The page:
A Secret Grammys Committee Overrides Black Nominees, According to Village People Singer
Did you know that a secret committee for the Grammys is in place to override voters if they choose to give key awards to Black artists like Beyoncé?
We’d heard rumblings of the sort before, but Victor Willis — the original lead singer of the Village People — put the committee on blast in a nasty letter sent to the President of the Recording Academy demanding they ‘come clean’ over the groups existence. The group has allegedly been operating since Lionel Richie beat Bruce Springsteen for the 1985 Album of the Year.
According to Willis, the committee’s purpose is to “override the decision of Grammy voters in the event the select committee does not like who the Grammy voter has chosen” for the 4 top awards.
He goes on to strongly suggest a racial element, saying, “The question is how many African Americans are on that committee?” He says in the letter, “If certain people at the Grammys don’t like who the voteres have chosen, a Grammy committee will simply override the voters and subsequently select who they think should win. Like Adele, maybe?”
We did some research, and it does appear there is a secret committee, but from what we can gather, the committee is designed to knock out embarrassing nominations — like, say, Milli Vanilli. Once, however, the nominations are locked, the voters have the final say … at least that’s what we’ve found. We reached out to the Recording Academy for comment … so far no word back.
This isn’t the first time this has been alleged. Back in 2001, Slate wrote a piece on the very same committee.
The Grammys, back in the 1990s, took a different tack. To its credit, the group had spent a decade concertedly trying to create a more youthful and vibrant membership, this after Lionel Richie’s Can’t Slow Down won record of the year over Born in the U.S.A. and Purple Rain. But that didn’t work. In 1995, for example, Tony Bennett’s Unplugged album won record of the year over a markedly undistinguished slate that included a Three Tenors album, a novelty outing whose nomination enraged the academy’s classical membership. The youthful reformers lost out—and the nefarious Michael Greene,the longtime president of the academy, put Plan B into place.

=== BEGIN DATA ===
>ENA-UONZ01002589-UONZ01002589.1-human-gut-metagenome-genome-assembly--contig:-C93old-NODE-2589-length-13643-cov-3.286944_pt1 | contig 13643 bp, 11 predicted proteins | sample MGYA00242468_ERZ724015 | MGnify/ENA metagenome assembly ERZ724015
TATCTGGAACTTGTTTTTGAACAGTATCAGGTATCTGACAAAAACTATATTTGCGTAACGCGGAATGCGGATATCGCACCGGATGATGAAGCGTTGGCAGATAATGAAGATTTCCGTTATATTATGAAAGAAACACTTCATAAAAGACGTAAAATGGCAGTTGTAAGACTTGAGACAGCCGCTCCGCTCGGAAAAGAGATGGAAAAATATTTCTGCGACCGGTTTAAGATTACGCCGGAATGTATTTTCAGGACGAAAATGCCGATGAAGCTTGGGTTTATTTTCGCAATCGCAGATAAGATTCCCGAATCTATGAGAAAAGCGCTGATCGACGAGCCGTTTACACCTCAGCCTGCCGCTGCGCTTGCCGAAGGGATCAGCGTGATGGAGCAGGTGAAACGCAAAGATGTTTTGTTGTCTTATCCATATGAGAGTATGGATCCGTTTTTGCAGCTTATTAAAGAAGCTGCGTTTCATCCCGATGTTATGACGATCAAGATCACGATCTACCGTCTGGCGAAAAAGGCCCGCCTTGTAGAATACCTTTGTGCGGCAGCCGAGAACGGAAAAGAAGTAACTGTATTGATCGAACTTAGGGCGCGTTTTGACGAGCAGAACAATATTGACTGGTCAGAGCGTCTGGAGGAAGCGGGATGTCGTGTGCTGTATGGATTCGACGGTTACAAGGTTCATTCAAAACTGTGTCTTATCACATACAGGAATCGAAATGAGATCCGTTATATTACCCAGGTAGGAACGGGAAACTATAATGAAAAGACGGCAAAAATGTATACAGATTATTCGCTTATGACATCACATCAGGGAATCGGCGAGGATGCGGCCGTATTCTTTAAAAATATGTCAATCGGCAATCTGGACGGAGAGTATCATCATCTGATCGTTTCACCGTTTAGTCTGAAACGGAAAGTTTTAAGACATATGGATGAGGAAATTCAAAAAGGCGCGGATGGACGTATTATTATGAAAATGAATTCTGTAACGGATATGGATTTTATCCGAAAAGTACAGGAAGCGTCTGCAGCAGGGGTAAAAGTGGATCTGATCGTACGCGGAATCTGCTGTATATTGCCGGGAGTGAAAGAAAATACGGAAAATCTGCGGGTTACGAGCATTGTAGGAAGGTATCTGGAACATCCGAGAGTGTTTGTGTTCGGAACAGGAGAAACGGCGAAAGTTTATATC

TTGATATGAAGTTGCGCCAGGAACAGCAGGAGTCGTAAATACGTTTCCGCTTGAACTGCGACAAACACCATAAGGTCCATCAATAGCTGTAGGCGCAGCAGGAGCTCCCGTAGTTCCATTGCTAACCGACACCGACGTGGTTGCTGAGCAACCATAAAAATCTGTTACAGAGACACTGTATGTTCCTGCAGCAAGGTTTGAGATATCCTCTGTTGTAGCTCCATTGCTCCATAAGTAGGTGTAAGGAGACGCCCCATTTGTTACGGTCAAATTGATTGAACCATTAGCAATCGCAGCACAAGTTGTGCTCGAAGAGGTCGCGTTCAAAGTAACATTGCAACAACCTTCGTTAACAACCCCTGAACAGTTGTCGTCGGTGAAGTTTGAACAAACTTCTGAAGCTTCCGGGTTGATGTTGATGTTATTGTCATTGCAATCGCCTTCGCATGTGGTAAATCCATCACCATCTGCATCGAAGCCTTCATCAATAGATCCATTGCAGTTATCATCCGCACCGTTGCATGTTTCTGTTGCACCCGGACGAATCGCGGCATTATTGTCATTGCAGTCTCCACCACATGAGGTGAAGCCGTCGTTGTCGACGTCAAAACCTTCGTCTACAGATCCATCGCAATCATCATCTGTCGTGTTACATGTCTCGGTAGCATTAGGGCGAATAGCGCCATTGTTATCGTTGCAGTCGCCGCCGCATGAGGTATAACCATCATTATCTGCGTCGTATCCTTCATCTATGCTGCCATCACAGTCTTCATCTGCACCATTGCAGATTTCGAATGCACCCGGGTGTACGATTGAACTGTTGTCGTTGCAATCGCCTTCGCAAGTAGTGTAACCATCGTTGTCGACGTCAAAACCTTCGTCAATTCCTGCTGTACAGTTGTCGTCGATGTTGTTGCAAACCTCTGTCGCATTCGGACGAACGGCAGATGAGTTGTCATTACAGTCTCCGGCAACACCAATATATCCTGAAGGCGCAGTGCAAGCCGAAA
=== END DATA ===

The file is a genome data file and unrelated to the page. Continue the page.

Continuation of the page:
Plan B established a committee whose members’ names are not made public, supposedly to protect them from record-industry pressure. The group is allowed to overrule the membership’s nominations for its four biggest awards: album of the year, record of the year, song of the year, and best new artist. They take out nominations that might embarrass the academy—one official has hinted that “Macarena” might otherwise have been nominated one year—and replace them with artists they think are more deserving or, more importantly, who will bring in more viewers to the TV show.
The implementation of Plan B came in the mid-1990s, but didn’t get much attention. Four years later, the Los Angeles Times’s formidable Robert Hilburn got one of the secret committee members to talk about the group’s duties off the record. But in the years since, this is almost never mentioned in coverage of the Grammys. This year, for example, I found one passing reference to the process in an L.A. Times blog. If the Oscars tried to pull off something like this, Hollywood would be up in arms.
So, much like the election an artist can win the popular vote and still get cheated thanks to the existence of a musical electoral college.
Update: A spokesperson for The Recording Academy has issued a statement:
The Recording Academy has always been completely upfront and transparent about the fact that we have had Nominations Review Committees since 1989, which are made up of GRAMMY voting members. These committees have absolutely no say over the final ballot and do not determine the actual GRAMMY winners. The full 13,000 voting members of The Recording Academy chose the GRAMMY winner for Album Of The Year, as the result of a democratic, one-person, one-vote system. The committees were introduced in the first place to help level the playing field and provide independent, emerging and lesser known artists with greater opportunities for inclusion. The reason that the committee members’ names are not disclosed is to ensure fairness and neutrality. If their identities were made public, they could be lobbied. This is a safeguard to protect the integrity of the process.
Yeah…okay. You can read Victor’s full letter below.